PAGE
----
Secrets of the Mountain
Starring: Paige Turco, Barry Bostwick, Shawn Christian, Adelaide Kane,
Crawford Wilson, Kayla Carlson
Recommended age: 5+
PTC Traffic Light Rating: Green
Minor squabbling among teens
a young girl, Dana James was told by her Uncle Henry that a
mysterious treasure is buried beneath a mountain owned by the
family. Now an adult, Dana’s life is crumbling: she is recently
divorced and remarried, and the divorce has taken its toll on her
children. Teenaged twins Jake and Jade are at one another’s throats,
unwilling to share their problems with their mother, and Dana allows
her law practice to consume most of her time. When a foreign company
offers to buy the mountain, Dana uses the excuse to show her
children where she grew up. But their vacation turns into an
adventure when Dana, Jake, Jade, little Maddie, and new friend Tom
begin to uncover the Secrets of the Mountain!
is no content to concern parents in Secrets of the Mountain.
No profanity is used, and sex is neither shown nor referred to.
James and Jade engage in some mild bickering between themselves and
teenage “attitude” towards their mother (rolling eyes, saying
“whatever!” and the like). During their adventure searching the tomb
for the treasure the family encounters some mild Indiana Jones-style
perils, like skeletons, falling rocks, bats, and traps. They are
stalked by Uncle Henry’s nemesis Fowler, and there is a brief
fistfight between Fowler and Henry, but no serious violence occurs.
are several excellent messages in the film. Jake and Jade are on the
outs with each other throughout most of the movie, and Dana and her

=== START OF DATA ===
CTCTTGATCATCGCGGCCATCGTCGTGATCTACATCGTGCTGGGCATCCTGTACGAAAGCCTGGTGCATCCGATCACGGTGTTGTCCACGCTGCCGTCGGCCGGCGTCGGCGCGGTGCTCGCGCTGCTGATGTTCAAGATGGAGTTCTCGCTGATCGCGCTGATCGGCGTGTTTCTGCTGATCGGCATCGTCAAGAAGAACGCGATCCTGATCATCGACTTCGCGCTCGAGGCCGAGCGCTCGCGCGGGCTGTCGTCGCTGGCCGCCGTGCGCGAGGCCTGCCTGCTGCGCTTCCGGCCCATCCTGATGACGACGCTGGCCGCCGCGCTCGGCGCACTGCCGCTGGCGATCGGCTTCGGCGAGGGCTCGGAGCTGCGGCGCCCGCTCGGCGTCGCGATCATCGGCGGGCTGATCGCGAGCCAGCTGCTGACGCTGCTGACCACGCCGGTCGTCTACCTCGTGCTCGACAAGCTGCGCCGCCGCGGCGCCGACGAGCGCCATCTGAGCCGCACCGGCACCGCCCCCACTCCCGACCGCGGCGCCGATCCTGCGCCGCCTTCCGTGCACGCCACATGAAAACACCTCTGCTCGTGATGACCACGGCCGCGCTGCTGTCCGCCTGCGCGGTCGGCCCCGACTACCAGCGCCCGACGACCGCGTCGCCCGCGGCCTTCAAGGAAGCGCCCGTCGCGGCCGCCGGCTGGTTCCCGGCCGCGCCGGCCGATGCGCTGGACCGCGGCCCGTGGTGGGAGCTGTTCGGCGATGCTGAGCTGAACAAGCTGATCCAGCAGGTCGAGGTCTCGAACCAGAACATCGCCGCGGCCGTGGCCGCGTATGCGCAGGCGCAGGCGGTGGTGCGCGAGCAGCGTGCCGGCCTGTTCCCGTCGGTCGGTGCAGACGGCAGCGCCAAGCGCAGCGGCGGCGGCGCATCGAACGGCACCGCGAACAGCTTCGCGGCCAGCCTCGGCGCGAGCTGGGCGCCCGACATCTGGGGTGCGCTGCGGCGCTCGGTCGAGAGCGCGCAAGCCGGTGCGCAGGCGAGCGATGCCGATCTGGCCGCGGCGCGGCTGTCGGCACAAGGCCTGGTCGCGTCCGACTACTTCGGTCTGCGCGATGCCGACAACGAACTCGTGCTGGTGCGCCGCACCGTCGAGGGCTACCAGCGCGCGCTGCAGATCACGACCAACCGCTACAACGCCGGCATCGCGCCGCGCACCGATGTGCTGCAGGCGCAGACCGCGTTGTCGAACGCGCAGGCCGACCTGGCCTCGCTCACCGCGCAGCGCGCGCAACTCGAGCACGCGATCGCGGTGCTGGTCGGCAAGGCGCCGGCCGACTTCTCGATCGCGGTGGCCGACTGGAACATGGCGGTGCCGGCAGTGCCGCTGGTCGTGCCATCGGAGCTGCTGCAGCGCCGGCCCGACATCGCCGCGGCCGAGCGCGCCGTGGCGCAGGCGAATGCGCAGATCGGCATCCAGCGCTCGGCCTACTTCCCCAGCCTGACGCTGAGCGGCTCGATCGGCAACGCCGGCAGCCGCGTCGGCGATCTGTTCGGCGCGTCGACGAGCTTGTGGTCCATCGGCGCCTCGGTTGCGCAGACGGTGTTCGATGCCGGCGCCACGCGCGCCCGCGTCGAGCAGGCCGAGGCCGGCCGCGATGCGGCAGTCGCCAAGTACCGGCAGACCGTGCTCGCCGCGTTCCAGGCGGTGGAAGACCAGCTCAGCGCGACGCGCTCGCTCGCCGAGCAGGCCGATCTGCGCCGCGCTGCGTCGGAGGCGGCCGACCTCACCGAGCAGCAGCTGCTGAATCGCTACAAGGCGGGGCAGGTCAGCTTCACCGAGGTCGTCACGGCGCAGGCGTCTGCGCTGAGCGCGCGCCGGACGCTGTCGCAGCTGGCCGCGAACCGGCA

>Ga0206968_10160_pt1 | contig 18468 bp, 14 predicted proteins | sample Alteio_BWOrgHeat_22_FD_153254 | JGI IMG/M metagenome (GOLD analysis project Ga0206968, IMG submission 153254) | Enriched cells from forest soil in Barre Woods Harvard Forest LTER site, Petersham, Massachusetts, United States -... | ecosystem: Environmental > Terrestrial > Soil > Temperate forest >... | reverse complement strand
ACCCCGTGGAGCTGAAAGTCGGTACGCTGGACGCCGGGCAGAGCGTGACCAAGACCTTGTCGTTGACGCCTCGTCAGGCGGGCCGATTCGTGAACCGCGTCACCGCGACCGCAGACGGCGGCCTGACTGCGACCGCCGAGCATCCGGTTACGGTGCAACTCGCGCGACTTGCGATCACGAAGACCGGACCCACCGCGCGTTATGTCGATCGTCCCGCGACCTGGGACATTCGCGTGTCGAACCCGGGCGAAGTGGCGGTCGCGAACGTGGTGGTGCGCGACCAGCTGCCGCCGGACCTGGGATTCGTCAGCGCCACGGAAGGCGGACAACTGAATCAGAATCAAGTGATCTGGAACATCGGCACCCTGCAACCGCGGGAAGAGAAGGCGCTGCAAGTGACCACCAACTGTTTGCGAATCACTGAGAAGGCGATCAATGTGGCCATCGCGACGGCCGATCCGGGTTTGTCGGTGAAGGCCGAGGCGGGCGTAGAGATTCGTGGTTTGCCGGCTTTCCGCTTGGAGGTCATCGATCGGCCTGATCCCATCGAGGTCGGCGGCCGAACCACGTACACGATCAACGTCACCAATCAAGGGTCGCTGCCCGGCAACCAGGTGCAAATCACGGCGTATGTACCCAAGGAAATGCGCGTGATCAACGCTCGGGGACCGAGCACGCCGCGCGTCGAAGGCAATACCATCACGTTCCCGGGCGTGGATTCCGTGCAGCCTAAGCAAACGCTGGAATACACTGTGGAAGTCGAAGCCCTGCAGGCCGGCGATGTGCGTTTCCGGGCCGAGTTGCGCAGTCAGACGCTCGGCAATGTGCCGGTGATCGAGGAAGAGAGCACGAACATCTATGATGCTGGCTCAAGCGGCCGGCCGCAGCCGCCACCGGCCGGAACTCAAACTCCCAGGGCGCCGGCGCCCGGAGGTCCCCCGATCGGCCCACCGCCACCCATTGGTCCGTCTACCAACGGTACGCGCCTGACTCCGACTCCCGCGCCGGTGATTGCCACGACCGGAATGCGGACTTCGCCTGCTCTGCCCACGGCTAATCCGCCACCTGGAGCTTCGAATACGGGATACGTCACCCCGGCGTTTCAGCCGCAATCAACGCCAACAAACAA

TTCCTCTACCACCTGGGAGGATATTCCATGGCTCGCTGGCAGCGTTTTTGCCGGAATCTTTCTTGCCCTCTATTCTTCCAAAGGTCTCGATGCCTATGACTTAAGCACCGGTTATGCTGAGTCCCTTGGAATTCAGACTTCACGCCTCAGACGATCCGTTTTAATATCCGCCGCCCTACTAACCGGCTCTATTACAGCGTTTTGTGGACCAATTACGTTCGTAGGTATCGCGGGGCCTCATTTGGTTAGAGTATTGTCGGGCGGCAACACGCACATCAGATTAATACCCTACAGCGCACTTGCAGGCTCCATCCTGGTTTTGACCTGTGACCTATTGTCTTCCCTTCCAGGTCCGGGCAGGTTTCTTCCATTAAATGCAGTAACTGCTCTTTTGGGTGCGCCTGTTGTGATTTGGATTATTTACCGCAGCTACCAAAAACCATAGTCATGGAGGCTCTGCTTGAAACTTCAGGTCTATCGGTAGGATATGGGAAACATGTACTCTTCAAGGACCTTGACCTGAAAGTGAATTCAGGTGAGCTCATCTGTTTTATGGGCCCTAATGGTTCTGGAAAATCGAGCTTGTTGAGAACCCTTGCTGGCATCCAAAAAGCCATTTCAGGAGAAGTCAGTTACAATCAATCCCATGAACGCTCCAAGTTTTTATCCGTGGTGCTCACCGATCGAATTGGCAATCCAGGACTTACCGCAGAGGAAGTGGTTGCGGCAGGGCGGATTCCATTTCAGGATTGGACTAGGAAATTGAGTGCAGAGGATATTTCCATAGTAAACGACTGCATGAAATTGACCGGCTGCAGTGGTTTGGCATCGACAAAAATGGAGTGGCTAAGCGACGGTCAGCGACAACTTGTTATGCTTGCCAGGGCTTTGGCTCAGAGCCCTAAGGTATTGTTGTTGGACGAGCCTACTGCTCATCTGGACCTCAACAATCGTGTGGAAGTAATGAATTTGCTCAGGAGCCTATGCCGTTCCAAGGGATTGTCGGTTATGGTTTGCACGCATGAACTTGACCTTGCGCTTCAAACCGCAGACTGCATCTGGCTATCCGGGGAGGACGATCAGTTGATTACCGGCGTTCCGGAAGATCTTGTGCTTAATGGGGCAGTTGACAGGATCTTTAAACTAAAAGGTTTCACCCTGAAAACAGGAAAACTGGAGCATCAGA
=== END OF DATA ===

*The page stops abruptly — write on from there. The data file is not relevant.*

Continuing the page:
kids are depressed by her recent divorce. Yet by going home to the
mountain and finding their roots, the family also reconnects with
one another, and learns to pull together through perils. Dana is a
caring mother, who has not made time for her children; but she
realizes her mistake and makes amends. And Uncle Henry impresses
upon the young Dana the value of imagination in viewing the world.
of the Mountain
celebrates the return of genuine family entertainment to television.
The movie is one that children and parents can enjoy together, free
from the fear of kids being exposed to foul language, sex scenes,
raunchy humor or extreme violence. Producers and sponsors Wal-Mart
and Procter & Gamble are to be congratulated for their willingness
to produce family programming, when the major television networks
refuse to do so.
being the kind of enjoyable family entertainment that – sadly –
“they don’t make anymore,” the Parents Television Council is
delighted to award Secrets of the Mountain with the PTC
Seal of ApprovalTM.